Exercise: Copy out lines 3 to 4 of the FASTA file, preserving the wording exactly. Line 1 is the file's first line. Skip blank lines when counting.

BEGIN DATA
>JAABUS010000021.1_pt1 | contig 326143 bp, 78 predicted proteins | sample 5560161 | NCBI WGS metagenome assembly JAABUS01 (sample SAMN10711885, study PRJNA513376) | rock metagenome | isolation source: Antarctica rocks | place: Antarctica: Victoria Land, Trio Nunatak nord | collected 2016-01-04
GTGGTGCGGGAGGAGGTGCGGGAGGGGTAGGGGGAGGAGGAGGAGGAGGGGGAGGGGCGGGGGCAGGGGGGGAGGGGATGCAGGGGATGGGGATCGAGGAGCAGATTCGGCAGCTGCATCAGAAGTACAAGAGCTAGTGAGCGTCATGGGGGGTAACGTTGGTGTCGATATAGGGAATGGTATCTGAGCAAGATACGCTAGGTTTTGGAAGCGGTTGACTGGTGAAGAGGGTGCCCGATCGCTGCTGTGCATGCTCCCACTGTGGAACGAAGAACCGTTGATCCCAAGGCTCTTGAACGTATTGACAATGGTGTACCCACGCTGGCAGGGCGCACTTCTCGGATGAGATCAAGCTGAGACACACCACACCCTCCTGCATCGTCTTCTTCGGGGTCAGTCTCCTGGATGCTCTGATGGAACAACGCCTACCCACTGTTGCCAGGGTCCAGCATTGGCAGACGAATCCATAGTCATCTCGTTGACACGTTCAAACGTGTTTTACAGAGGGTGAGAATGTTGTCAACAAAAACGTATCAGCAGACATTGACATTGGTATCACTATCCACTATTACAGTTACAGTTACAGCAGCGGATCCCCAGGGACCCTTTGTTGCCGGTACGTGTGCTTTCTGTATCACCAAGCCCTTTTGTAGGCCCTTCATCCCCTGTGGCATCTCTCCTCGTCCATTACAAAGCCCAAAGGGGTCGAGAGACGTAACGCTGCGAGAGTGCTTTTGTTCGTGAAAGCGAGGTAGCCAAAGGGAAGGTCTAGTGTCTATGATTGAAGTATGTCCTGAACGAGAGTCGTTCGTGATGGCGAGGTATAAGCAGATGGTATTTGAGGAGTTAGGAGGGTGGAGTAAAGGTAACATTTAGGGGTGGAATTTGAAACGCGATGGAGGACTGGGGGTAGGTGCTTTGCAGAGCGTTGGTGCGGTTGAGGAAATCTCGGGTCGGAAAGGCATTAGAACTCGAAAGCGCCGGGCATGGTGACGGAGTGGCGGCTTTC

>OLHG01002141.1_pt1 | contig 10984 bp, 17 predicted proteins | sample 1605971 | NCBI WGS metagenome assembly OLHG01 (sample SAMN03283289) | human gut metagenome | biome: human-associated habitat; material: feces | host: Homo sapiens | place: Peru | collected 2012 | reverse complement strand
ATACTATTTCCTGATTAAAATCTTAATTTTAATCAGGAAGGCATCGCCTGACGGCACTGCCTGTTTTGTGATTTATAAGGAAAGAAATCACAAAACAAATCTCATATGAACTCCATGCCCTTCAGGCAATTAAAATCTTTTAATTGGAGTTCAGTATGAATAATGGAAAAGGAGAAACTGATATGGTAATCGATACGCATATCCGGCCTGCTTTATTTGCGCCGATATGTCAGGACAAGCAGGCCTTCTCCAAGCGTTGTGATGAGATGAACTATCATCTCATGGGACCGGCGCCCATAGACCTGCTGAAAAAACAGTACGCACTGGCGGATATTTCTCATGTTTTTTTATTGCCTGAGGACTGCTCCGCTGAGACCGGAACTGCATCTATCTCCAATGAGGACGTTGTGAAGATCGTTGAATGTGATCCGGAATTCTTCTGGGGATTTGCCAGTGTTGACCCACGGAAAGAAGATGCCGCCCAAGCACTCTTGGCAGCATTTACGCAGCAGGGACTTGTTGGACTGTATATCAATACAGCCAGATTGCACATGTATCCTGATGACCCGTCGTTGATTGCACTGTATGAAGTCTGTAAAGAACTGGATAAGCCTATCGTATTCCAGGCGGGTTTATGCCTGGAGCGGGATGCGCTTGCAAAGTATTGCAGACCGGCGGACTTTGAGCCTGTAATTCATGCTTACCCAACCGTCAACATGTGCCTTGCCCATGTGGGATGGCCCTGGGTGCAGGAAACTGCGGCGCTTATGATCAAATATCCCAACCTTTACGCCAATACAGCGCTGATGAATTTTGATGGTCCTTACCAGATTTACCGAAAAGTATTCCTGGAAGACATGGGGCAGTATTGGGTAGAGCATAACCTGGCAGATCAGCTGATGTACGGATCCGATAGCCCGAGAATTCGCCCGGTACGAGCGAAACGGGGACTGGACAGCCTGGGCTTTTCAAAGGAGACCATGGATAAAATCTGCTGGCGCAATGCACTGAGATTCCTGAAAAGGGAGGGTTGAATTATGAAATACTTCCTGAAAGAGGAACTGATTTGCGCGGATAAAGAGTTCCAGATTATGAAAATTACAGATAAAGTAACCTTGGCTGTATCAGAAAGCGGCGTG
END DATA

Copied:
>OLHG01002141.1_pt1 | contig 10984 bp, 17 predicted proteins | sample 1605971 | NCBI WGS metagenome assembly OLHG01 (sample SAMN03283289) | human gut metagenome | biome: human-associated habitat; material: feces | host: Homo sapiens | place: Peru | collected 2012 | reverse complement strand
ATACTATTTCCTGATTAAAATCTTAATTTTAATCAGGAAGGCATCGCCTGACGGCACTGCCTGTTTTGTGATTTATAAGGAAAGAAATCACAAAACAAATCTCATATGAACTCCATGCCCTTCAGGCAATTAAAATCTTTTAATTGGAGTTCAGTATGAATAATGGAAAAGGAGAAACTGATATGGTAATCGATACGCATATCCGGCCTGCTTTATTTGCGCCGATATGTCAGGACAAGCAGGCCTTCTCCAAGCGTTGTGATGAGATGAACTATCATCTCATGGGACCGGCGCCCATAGACCTGCTGAAAAAACAGTACGCACTGGCGGATATTTCTCATGTTTTTTTATTGCCTGAGGACTGCTCCGCTGAGACCGGAACTGCATCTATCTCCAATGAGGACGTTGTGAAGATCGTTGAATGTGATCCGGAATTCTTCTGGGGATTTGCCAGTGTTGACCCACGGAAAGAAGATGCCGCCCAAGCACTCTTGGCAGCATTTACGCAGCAGGGACTTGTTGGACTGTATATCAATACAGCCAGATTGCACATGTATCCTGATGACCCGTCGTTGATTGCACTGTATGAAGTCTGTAAAGAACTGGATAAGCCTATCGTATTCCAGGCGGGTTTATGCCTGGAGCGGGATGCGCTTGCAAAGTATTGCAGACCGGCGGACTTTGAGCCTGTAATTCATGCTTACCCAACCGTCAACATGTGCCTTGCCCATGTGGGATGGCCCTGGGTGCAGGAAACTGCGGCGCTTATGATCAAATATCCCAACCTTTACGCCAATACAGCGCTGATGAATTTTGATGGTCCTTACCAGATTTACCGAAAAGTATTCCTGGAAGACATGGGGCAGTATTGGGTAGAGCATAACCTGGCAGATCAGCTGATGTACGGATCCGATAGCCCGAGAATTCGCCCGGTACGAGCGAAACGGGGACTGGACAGCCTGGGCTTTTCAAAGGAGACCATGGATAAAATCTGCTGGCGCAATGCACTGAGATTCCTGAAAAGGGAGGGTTGAATTATGAAATACTTCCTGAAAGAGGAACTGATTTGCGCGGATAAAGAGTTCCAGATTATGAAAATTACAGATAAAGTAACCTTGGCTGTATCAGAAAGCGGCGTG